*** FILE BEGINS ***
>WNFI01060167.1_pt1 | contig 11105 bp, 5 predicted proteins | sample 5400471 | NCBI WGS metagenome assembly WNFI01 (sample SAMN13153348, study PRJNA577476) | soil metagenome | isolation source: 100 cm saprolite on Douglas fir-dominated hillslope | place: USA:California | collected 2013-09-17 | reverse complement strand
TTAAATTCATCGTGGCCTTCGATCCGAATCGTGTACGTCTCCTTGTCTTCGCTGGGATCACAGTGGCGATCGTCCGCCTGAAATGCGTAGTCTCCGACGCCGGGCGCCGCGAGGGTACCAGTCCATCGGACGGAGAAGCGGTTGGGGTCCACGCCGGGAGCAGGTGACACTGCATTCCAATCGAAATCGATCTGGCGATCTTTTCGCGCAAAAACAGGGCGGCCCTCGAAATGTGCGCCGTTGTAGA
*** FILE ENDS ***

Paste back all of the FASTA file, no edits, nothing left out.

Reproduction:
>WNFI01060167.1_pt1 | contig 11105 bp, 5 predicted proteins | sample 5400471 | NCBI WGS metagenome assembly WNFI01 (sample SAMN13153348, study PRJNA577476) | soil metagenome | isolation source: 100 cm saprolite on Douglas fir-dominated hillslope | place: USA:California | collected 2013-09-17 | reverse complement strand
TTAAATTCATCGTGGCCTTCGATCCGAATCGTGTACGTCTCCTTGTCTTCGCTGGGATCACAGTGGCGATCGTCCGCCTGAAATGCGTAGTCTCCGACGCCGGGCGCCGCGAGGGTACCAGTCCATCGGACGGAGAAGCGGTTGGGGTCCACGCCGGGAGCAGGTGACACTGCATTCCAATCGAAATCGATCTGGCGATCTTTTCGCGCAAAAACAGGGCGGCCCTCGAAATGTGCGCCGTTGTAGA